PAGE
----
• Celebrate optimism. You likely know the power of positivity and you can add better relationships and greater resilience against negative emotions to the list. Plus, the more you pay attention to positive emotions, the more likely they’ll resurface as a result. Practicing gratitude and journaling are great activities to help you see the bright side of life. 
Sober Living Support
At Haus Recovery, we offer the support needed to maintain abstinence, embrace the fun in a life of recovery and acquire the skills needed to make these changes last. To learn more about our sober living services, call today: 888-551-4715.

Wednesday, August 9, 2017

Study: Loneliness Growing Threat to Public Health

Loneliness and social isolation may be a greater threat to your health than obesity, according to research presented at the 125th annual convention of the American Psychological Association. What’s more, researchers found that people with a greater social connection cut their risk of premature death in half. 

"Being connected to others socially is widely considered a fundamental human need — crucial to both well-being and survival,” said Julianne Holt-Lunstad, PhD, professor of psychology at Brigham Young University, in a statement. "Yet an increasing portion of the U.S. population now experiences isolation regularly." 

According to the most recent U.S. census data, more than a quarter of the population lives alone, more than half is unmarried, and the number of children per household has declined. Heavy use of social media platforms like Facebook, Snapchat, and Instagram has also been linked to feelings of social isolation.

"These trends suggest that Americans are becoming less socially connected and experiencing more loneliness," said Holt-Lunstad.

How Loneliness Harms Your Recovery
This isn’t the first study to show the dangers of being lonely. In fact, one previous study cited loneliness as being as bad for your health as 15 cigarettes per day. And those of us in the addiction community know the dangers all too well: Loneliness is a common relapse trigger. It may even have contributed to your addiction in the first place.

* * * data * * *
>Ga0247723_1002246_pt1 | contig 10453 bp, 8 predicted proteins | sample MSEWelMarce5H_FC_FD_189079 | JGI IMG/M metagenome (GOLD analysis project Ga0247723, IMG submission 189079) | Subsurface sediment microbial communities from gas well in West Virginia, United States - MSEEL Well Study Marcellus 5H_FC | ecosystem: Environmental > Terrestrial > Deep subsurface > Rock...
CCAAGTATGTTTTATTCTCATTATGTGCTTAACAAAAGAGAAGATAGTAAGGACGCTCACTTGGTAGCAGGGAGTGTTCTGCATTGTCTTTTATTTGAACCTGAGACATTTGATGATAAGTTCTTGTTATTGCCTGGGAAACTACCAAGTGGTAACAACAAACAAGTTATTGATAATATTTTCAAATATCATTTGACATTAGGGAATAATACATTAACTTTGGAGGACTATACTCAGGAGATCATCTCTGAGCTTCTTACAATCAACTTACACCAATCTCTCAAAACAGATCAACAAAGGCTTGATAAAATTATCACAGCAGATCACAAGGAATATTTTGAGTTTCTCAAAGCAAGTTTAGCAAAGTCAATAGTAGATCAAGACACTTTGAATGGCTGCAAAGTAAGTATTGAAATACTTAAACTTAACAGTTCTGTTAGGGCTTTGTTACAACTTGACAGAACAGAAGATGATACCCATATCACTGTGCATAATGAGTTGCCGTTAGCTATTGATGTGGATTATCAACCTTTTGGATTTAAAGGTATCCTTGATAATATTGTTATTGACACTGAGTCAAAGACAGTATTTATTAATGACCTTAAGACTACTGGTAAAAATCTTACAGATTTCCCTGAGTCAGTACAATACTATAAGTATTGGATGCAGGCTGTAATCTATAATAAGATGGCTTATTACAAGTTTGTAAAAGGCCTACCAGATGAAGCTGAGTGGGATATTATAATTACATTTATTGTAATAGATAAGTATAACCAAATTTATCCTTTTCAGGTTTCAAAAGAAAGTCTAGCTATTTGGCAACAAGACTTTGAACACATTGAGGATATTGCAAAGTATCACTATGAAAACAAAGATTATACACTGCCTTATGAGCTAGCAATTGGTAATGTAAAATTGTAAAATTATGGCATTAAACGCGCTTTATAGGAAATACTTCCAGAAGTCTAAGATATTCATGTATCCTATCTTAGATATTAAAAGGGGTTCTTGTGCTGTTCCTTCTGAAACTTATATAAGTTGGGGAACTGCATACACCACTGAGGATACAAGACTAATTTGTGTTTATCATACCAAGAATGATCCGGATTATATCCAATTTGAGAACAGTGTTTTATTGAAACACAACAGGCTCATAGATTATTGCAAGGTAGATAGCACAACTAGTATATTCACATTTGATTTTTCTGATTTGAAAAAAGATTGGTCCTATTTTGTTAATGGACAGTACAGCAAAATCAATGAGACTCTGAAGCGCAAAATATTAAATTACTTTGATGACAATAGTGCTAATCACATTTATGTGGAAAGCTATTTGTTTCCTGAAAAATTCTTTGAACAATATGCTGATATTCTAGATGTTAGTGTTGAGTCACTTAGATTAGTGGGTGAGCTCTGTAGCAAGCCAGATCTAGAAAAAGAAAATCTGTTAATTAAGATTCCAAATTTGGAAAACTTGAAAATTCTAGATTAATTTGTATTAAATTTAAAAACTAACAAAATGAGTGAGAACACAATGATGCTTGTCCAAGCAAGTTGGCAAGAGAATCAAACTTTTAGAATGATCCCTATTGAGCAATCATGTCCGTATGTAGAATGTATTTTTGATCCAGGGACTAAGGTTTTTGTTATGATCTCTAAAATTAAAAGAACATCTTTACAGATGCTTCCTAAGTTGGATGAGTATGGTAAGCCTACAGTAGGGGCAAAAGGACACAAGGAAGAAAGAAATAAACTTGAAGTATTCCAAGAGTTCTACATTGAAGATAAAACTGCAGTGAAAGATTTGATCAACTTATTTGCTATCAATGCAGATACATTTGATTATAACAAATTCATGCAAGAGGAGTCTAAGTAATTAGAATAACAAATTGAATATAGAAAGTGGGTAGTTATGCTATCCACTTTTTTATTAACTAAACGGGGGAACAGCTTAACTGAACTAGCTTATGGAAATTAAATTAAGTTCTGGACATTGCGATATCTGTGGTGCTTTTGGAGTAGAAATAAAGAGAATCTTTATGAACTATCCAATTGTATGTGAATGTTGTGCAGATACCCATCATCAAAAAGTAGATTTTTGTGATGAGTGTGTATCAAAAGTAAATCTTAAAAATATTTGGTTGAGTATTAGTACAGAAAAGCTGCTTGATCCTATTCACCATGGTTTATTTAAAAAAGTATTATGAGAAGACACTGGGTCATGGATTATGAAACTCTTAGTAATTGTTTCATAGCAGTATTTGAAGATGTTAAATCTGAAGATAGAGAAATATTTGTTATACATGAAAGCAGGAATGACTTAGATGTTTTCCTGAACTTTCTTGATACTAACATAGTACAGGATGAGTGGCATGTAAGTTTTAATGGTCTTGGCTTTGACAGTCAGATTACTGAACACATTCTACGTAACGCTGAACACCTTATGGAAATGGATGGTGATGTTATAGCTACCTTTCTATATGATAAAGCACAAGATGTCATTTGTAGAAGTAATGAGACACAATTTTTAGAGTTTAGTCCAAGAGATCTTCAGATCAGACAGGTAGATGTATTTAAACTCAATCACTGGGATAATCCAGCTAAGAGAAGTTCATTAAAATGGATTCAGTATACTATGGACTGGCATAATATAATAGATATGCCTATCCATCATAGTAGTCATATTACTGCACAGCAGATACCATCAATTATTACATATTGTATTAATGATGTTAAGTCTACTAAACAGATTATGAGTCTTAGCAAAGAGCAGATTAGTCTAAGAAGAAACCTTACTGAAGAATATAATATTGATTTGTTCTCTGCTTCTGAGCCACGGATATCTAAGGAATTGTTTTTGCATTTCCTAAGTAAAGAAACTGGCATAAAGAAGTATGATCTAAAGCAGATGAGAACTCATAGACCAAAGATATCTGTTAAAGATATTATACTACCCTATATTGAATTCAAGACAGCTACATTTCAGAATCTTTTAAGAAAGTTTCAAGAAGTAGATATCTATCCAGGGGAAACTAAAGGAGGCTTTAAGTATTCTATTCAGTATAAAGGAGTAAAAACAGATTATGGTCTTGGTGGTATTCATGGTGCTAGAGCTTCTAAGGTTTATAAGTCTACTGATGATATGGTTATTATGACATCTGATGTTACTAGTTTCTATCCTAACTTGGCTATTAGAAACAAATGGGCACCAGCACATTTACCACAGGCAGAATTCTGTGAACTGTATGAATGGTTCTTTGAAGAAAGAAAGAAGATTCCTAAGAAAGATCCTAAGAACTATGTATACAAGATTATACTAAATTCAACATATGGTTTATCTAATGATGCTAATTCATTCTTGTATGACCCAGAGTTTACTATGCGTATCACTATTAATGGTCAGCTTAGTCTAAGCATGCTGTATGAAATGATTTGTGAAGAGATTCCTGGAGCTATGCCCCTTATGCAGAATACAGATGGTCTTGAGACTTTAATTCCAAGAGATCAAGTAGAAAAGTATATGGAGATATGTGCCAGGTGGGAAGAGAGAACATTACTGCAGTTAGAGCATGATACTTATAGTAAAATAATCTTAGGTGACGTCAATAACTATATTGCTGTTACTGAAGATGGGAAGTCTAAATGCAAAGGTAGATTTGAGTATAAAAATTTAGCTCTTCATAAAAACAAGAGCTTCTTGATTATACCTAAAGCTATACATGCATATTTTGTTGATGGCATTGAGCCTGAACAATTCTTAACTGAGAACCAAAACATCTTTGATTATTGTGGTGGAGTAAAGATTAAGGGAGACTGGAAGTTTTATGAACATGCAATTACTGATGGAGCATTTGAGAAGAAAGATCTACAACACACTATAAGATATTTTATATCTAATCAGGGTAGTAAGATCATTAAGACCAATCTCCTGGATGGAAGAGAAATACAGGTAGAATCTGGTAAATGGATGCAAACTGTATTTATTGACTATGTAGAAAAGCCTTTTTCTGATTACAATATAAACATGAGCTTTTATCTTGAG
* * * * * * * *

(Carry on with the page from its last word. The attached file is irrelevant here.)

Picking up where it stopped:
Loneliness goes beyond feeling alone; it’s feeling alone, misunderstood, and uncared for even when loved ones are there to support you. The good news: You can do your part to prevent loneliness from harming your health and your sobriety.
  • Go to a 12-step meeting. There’s nothing like meeting others who have been in your shoes to remind you that you’re not alone and that staying sober is worth the work.
  • Vow to volunteer: We promise you’ll get back as much (if not more) than you give. That’s because you’ll get out into the community, meet positive people and make a difference. 
  • Find a hobby. We’ve talked about the many health benefits of hobbies — and you can add combating loneliness to the list. The right hobby can help you make new friends and give you something to be passionate about – something that you want to share and talk about with others. 
  • Make time for friends and family. Carve out time to spend with your loved ones, whether a weekly dinner or morning walk. And remember: This is perhaps most important on those down days where your natural instinct may be to retreat into isolation.  
Consider HAUS Mentoring
Another way to remain connected to the recovery community and combat loneliness is to take advantage of our recovery mentoring services. We’ll ensure that you have a wonderful support team to help you as you transition from treatment to “normal life.” To learn more, call today: 888-551-4715.